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Rising Los Angeles home prices and heated bidding wars caused some buyers to step to the sidelines in May, resulting in fewer home sales than the previous month.

Existing, single-family home sales dipped 3.1 percent month-over-month as the median home price rose by 1 percent to $725,680, according to the latest report from the California Association of Realtors (CAR). Sales are up a whopping 80.7 percent compared to the same period last year, but last spring’s market activity was severely hampered by the pandemic and lockdown restrictions. 

The typical price of a Los Angeles home has surged 31.1 percent annually, equating to nearly $172,000. Having been priced out of the single-family home segment, many buyers are turning to comparatively affordable condos.

A recent report from residential real estate brokerage Douglas Elliman suggests that pending sales for Los Angeles County condos surged 235.9 percent compared to May 2020, with 1,508 units going from ‘active’ to ‘pending.’ The largest share of newly signed contracts was for condos priced between $300,000 and $499,000, well below the median price of a single-family home. 

Unsold inventory for single-family homes increased from 1.8 months of supply in April to 2.0 months in May, notes CAR. However, supply is down considerably from one year ago when there was 4.7 months of unsold inventory. A balanced market ranges from four to six months of supply, meaning the market still has ground to make up.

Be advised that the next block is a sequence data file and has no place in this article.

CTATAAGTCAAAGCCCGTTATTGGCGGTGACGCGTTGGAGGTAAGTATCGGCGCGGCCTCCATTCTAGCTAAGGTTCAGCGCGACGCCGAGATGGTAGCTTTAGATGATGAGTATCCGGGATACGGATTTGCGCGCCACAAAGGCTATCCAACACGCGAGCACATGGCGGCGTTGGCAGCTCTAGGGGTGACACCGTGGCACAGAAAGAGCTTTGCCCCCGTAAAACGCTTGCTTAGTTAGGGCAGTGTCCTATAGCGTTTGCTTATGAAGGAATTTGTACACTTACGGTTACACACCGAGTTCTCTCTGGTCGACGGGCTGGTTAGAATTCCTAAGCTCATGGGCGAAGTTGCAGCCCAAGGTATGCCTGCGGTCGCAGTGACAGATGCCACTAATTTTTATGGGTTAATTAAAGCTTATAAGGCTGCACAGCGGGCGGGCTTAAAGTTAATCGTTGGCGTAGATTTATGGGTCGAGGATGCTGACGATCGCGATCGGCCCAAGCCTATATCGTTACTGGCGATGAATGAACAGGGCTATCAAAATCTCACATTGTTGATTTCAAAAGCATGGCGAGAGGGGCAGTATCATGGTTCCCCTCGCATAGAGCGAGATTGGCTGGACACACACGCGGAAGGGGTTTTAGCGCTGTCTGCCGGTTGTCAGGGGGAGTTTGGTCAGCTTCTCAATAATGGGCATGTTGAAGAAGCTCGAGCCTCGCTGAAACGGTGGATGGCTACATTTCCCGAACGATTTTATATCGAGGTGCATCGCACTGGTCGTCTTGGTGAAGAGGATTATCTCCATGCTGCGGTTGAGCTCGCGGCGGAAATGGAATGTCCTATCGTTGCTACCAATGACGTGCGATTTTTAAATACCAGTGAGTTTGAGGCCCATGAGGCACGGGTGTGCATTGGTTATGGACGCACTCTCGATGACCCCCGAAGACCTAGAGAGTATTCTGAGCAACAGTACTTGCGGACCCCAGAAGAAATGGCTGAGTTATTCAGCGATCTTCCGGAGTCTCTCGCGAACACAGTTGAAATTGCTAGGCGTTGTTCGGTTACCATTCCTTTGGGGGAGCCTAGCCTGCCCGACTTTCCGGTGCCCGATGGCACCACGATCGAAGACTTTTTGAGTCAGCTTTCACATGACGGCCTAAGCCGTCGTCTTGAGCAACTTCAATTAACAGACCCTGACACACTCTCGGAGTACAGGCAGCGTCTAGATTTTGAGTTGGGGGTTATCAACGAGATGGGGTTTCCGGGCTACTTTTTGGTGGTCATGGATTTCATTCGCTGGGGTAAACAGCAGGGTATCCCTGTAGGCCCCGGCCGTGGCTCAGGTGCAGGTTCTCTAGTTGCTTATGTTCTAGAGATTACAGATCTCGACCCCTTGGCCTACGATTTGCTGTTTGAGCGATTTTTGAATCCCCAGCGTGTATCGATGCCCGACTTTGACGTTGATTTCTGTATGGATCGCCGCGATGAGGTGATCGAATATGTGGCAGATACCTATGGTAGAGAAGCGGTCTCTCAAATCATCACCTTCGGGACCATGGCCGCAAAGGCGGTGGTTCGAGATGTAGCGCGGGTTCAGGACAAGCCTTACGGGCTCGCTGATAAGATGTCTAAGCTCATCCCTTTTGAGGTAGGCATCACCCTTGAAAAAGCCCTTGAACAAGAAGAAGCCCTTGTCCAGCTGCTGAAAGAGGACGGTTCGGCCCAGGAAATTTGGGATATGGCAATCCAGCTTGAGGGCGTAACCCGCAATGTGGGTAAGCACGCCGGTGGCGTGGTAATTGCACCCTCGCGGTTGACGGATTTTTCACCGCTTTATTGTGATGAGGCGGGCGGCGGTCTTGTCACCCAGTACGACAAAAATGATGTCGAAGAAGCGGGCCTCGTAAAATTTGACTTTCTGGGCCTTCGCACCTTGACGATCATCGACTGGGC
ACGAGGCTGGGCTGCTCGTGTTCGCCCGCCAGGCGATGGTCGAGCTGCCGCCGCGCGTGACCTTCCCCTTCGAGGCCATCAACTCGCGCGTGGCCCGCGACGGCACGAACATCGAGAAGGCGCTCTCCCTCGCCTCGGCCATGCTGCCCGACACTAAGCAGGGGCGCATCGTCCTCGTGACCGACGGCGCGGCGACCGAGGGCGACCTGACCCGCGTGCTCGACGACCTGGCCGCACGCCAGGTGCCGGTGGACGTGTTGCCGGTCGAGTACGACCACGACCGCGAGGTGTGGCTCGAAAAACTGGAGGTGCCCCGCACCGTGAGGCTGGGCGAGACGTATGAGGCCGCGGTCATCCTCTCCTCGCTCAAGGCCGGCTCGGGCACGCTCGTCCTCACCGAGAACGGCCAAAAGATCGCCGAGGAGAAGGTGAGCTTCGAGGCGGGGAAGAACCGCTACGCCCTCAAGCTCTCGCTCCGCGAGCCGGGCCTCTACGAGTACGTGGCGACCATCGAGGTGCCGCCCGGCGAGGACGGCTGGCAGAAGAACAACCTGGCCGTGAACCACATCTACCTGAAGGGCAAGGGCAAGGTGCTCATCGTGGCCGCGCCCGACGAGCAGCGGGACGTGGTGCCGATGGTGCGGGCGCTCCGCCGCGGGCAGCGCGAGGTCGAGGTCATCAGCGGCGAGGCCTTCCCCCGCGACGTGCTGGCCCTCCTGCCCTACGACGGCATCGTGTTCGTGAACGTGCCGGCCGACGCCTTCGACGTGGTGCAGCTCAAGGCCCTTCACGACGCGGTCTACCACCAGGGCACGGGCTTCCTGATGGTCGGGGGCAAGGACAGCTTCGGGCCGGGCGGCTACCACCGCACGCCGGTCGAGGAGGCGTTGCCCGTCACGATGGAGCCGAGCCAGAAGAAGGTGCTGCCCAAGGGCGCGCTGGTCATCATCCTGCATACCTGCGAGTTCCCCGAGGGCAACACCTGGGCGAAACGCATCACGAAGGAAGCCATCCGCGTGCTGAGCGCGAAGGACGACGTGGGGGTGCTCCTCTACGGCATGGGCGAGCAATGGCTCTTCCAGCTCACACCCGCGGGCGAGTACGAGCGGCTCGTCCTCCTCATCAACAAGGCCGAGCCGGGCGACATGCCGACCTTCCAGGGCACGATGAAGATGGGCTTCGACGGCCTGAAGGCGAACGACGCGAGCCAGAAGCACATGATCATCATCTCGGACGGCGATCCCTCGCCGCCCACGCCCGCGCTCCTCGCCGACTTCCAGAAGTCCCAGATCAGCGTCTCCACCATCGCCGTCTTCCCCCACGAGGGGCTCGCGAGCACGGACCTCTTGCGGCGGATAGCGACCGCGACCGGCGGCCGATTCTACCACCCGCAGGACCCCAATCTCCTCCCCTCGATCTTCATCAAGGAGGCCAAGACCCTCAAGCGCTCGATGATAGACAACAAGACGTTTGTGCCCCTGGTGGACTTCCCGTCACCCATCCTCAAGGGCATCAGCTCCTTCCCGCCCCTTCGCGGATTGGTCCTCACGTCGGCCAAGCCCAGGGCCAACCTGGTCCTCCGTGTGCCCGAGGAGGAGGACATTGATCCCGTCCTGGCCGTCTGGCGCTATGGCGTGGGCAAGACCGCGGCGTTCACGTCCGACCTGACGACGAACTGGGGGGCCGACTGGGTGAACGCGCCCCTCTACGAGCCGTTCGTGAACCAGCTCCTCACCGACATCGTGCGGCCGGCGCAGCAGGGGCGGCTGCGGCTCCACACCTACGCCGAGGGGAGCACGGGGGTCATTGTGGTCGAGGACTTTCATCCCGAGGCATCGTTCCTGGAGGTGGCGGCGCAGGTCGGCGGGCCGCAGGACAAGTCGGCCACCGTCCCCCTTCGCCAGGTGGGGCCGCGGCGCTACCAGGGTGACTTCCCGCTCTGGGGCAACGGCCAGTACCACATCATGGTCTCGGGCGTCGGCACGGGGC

The typical LA home spent eight days on the market, up from seven days in April. Nevertheless, this is an incredibly quick turnaround as it took 16 days for a home to go under contract during May 2020.

Similar market trends played out statewide, with existing, single-family home sales falling 2.7 percent on a monthly basis to 445,660 annualized transactions.

“A lack of housing inventory continues to push up prices, and modestly higher interest rates, increased competition, and declining affordability have caused some buyers to become discouraged,” said CAR Vice President and Chief Economist Jordan Levine. “Despite strong growth rates, the level of home sales has fallen on a monthly basis in four of the last five months.”

California’s median home price soared to another record high at $818,260, up 0.5 percent from April and 39.1 percent from May 2020. It was also the second consecutive month that annual price gains surpassed 30 percent. The report explained that still-active luxury buyers, who have not been deterred by bidding wars, are propping up the statewide median home price, noting that million-dollar home sales have outpaced those priced below $500,000 for the past several months.

“Pending sales data for May, which was virtually unchanged from April, suggests further slowing in coming months. Fortunately, new listings have finally started to rise, which could help to sustain a higher level of home sales deeper into summer by providing much-needed supply,” added Levine.

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